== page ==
Why this is important, and especially now, is that contractors currently work in countries where they are not covered by a SOFA or have immunity. They are basically at the mercy of the local judicial process.  CEJA, like MEJA, would give the US government jurisdiction over contractors that it hires for work in these countries that have no SOFA in place to cover them. Iraq is an example of such arrangement and WPS guys and embassy protection forces are there, currently working for DoS.  CEJA would give jurisdiction for prosecution to the US government.

In other words, if you ran into trouble, would you rather be tried in a US legal system or some overseas third world court run by corrupt officials?

Another point with the CEJA is that it further legitimizes the PMSC industry. It helps to take away that argument that we are somehow ‘above the law’ or untouchable. Clients of our services will benefit from having a protective force that can be held accountable.

It will also contribute to a speedier trial. Just ask the contractors involved with the Nisour Square incident, that have been in a legal mess for years. The legal jurisdiction has been a factor.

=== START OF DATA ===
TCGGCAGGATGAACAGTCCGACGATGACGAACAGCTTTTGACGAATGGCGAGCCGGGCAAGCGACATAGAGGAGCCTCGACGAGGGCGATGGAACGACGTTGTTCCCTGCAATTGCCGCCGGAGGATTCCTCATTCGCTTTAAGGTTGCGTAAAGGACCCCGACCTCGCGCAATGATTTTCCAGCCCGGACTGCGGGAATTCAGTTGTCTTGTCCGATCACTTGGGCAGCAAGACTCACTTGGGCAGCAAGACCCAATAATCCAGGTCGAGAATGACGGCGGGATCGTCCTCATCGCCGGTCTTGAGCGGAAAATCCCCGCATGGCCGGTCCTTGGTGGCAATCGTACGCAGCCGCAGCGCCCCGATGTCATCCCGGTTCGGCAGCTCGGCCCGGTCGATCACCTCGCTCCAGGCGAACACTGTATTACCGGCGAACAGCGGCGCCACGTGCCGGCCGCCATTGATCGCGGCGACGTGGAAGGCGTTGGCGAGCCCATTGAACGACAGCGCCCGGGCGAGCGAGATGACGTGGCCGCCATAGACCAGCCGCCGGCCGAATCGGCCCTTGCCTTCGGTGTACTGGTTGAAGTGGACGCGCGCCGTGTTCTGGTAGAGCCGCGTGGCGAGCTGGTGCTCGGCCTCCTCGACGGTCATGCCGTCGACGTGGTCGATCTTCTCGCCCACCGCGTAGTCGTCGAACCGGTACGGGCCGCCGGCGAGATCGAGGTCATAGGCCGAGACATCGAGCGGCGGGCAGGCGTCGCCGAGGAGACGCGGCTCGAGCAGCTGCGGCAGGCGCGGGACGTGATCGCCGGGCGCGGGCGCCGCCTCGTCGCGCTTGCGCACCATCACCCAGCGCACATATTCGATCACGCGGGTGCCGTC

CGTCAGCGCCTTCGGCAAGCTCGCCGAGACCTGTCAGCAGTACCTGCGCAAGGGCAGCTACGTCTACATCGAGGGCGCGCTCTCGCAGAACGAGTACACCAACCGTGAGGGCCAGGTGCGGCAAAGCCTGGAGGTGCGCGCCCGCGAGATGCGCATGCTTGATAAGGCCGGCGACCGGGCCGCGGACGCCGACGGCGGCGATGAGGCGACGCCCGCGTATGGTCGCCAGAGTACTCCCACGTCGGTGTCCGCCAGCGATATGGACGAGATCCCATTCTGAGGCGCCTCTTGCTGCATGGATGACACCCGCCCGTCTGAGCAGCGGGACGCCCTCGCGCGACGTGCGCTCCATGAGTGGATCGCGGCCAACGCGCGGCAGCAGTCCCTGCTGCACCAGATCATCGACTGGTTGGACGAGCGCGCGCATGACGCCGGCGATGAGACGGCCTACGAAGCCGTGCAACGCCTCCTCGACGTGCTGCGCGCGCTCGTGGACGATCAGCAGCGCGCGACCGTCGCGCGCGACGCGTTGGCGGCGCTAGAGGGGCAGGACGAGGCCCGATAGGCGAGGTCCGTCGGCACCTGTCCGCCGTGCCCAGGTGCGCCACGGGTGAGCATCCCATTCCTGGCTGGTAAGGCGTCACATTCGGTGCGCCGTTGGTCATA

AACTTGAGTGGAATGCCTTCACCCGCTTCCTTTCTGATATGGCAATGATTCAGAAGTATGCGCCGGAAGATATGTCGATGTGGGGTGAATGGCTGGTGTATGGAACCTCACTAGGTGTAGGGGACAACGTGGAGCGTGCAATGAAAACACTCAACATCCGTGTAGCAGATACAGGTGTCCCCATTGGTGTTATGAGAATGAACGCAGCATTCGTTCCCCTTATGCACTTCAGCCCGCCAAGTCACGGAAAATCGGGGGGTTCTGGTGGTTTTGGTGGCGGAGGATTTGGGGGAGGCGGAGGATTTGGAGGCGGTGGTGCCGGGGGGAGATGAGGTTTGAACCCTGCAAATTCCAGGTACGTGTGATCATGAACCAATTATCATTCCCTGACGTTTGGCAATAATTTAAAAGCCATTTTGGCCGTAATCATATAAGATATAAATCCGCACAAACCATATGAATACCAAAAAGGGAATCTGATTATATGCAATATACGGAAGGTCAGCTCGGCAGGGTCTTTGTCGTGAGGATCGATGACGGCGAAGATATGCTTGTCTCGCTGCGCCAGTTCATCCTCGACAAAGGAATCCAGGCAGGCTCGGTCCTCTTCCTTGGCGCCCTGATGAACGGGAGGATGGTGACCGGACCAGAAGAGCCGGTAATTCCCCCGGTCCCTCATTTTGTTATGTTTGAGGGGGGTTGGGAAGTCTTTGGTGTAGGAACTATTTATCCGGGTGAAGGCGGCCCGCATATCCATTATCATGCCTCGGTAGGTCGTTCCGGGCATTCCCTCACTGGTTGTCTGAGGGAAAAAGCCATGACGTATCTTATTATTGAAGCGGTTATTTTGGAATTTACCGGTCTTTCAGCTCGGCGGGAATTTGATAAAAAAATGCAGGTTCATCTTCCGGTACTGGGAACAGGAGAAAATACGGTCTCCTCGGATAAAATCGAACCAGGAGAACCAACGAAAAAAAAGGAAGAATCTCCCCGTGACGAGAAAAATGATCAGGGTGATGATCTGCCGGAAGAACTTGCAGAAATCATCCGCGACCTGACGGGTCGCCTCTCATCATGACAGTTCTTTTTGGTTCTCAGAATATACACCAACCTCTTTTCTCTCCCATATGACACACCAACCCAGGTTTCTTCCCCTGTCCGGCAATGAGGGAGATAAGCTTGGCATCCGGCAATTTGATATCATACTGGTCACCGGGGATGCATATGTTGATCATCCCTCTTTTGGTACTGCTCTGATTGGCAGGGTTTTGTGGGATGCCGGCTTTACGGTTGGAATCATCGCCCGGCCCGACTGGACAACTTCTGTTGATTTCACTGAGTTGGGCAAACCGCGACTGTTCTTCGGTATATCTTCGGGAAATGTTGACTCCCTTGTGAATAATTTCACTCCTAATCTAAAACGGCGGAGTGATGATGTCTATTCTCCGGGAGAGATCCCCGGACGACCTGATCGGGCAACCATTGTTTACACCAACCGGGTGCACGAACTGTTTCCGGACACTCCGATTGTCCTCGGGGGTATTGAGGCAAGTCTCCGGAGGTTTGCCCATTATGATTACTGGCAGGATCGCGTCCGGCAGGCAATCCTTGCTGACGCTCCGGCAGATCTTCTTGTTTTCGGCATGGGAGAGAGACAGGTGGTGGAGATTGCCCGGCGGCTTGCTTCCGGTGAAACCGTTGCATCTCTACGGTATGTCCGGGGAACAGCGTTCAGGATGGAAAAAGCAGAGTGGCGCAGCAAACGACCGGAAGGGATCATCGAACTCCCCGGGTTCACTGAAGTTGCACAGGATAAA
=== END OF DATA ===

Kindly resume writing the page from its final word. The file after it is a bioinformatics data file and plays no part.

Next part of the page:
So we will see where this goes. One critique I do have in regards to this press release is the mention of Jamie Leigh Jones and her case. Whereas the jurisdictional questions about her case are valid to bring up, I find it disingenuous to not mention the fact that she lied about the whole thing.

To read up on the past issues with the CEJA, check out David Isenberg’s commentary on it over the years. Here is a copy of the latest bill and the Congressional Research Service wrote a report on the particulars of why a CEJA is the right thing to do. We will see how the committee treats this one. –Matt


Senator Patrick Leahy in a committee.


Leahy, Price introduce legislation to hold American contractors overseas accountable
News Release — Sen. Patrick Leahy

July 14, 2014
Contact:?Jessica Brady (w/Leahy) – 202-224-7703?Andrew High (w/Price) – 202-225-1784
Also helps lay groundwork for eventual preclearance arrangements in restoring Vermont-to-Montreal passenger rail service??WASHINGTON (MONDAY, July 14, 2014) – Senate Judiciary Committee Chairman Patrick Leahy (D-Vt.) and Congressman David Price (D-N.C.) renewed their partnership on bicameral legislation to provide accountability for American contractors and government employees working abroad.